From bud to bottle
Journey through Oregon’s vineyard cycle.
By Kai McMurtry
BUD BREAK March–May
The raw material for each grape begins as a “bud,” and bud break signals the start of the vineyard’s growth cycle. While it varies by location and climate, Oregon bud break moves south to north in mid-March through early May.
FLOWERING & FRUIT SET May–June
About 30 days after bud break, small clusters of flowers called inflorescences stretch out before being self-pollinated. Each fertilized flower turns into a grape berry, a process known as fruit set.
CANOPY & CROP MANAGEMENT June–September
Oregon’s grapevines receive an average of 15 hand touches each vintage to position grape clusters, remove unwanted leaves and fruit, and ensure balance between vine vigor and berry ripeness.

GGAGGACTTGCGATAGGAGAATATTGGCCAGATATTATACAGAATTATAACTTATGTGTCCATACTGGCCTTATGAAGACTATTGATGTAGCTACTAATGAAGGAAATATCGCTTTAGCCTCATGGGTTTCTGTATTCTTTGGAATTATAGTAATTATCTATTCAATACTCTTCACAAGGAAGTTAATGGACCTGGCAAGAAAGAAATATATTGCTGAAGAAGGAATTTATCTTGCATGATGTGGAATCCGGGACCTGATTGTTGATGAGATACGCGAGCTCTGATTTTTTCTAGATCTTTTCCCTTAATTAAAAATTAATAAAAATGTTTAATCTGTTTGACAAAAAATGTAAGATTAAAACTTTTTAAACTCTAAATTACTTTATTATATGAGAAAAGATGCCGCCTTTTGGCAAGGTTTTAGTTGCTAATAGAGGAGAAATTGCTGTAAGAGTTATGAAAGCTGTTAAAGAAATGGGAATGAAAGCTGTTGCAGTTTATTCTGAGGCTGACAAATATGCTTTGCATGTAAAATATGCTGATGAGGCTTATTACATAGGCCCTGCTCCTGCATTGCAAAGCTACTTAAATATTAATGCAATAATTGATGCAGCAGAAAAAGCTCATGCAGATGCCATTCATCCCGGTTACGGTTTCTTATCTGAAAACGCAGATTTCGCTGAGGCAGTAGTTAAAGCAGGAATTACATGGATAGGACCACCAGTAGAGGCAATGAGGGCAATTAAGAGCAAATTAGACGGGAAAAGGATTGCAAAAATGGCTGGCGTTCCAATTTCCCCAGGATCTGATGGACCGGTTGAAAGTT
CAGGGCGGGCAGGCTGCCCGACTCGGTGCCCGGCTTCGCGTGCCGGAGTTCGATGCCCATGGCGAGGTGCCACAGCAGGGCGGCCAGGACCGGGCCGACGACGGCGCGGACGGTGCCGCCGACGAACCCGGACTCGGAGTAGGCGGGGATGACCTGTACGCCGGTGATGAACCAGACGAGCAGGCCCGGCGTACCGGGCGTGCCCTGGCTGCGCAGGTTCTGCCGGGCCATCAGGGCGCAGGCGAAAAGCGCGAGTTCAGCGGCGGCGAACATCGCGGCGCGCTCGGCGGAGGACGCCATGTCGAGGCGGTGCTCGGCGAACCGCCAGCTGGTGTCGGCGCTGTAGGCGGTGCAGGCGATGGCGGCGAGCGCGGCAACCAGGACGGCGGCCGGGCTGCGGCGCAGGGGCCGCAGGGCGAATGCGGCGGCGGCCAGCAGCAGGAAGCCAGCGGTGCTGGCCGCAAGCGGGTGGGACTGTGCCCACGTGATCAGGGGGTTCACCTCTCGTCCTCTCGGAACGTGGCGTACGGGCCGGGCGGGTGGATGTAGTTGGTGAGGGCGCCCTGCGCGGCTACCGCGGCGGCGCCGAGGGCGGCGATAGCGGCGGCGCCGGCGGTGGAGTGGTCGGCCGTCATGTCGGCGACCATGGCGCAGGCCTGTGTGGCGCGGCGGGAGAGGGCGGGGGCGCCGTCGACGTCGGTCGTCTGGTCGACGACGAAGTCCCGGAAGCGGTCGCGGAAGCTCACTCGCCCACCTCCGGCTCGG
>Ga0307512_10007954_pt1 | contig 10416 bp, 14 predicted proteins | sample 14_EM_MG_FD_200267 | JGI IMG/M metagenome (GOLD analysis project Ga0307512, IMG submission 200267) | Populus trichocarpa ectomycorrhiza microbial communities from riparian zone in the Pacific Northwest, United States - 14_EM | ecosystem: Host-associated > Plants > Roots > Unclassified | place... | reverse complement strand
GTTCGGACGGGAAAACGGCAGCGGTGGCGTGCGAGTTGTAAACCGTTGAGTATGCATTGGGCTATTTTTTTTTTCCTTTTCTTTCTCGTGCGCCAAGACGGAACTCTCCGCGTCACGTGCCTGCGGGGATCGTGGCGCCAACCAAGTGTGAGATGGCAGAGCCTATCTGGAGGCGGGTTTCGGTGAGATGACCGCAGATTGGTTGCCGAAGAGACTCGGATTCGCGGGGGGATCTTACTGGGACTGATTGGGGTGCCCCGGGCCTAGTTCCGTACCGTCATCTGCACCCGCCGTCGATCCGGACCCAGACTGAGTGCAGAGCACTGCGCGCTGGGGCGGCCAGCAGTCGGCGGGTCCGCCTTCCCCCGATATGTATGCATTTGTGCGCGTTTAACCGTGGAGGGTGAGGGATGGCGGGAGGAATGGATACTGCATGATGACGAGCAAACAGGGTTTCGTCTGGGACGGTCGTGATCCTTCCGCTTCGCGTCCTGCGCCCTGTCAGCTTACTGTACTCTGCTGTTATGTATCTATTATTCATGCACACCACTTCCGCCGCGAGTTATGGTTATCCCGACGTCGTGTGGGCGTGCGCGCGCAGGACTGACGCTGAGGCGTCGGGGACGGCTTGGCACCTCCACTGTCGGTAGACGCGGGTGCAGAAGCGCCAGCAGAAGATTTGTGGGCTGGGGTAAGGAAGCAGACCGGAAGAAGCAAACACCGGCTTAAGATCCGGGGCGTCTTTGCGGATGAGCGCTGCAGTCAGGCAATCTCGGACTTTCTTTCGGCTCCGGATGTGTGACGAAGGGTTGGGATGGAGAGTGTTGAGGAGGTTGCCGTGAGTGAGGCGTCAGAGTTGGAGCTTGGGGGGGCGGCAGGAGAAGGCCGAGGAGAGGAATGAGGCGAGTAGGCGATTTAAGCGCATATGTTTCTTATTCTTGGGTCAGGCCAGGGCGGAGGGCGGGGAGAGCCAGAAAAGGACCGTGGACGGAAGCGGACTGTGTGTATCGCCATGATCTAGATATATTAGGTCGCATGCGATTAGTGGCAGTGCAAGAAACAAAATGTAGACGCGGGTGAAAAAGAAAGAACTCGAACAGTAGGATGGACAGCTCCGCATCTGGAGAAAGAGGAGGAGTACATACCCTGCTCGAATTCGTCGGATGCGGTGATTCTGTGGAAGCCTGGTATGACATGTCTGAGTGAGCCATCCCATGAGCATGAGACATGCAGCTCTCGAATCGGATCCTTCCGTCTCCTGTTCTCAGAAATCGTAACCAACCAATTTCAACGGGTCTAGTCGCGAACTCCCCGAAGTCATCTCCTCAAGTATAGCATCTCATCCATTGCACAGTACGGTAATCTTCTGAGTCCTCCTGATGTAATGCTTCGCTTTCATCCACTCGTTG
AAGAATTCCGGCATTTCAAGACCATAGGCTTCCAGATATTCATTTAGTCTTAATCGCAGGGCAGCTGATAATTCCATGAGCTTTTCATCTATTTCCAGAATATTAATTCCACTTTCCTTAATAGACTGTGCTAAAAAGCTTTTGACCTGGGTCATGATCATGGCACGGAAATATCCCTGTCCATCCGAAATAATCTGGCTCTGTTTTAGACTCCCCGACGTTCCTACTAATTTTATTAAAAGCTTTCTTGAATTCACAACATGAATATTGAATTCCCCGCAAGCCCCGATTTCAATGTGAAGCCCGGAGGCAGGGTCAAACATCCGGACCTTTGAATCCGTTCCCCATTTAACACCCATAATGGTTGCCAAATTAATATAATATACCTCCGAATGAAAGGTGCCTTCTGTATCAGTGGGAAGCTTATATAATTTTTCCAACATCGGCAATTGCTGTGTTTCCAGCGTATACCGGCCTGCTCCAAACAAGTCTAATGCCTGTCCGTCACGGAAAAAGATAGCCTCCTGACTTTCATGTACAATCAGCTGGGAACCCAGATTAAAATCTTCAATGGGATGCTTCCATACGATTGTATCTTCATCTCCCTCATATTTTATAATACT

Veraison begins the final stage of grape development and settles in Oregon around August. Skin color changes, sugar accumulates, acid declines, and berries double in size. Veraison signals the final countdown to harvest
Ripeness, the primary criteria for harvest, varies. Fruit intended for sparkling wine comes in first, followed by whites and then reds. Vintage variation can push harvest into August or October.
CRUSH & FERMENTATION September–Ongoing
As fruit comes in, some is destemmed first and some is pressed whole cluster. Some of the resulting juice is directed into steel tanks, some into oak barrels, and some into clay amphorae among other options
WINTER DORMANCY December–February
Over winter the bare vines are pruned and the vineyard is prepared for the coming vintage and new growth.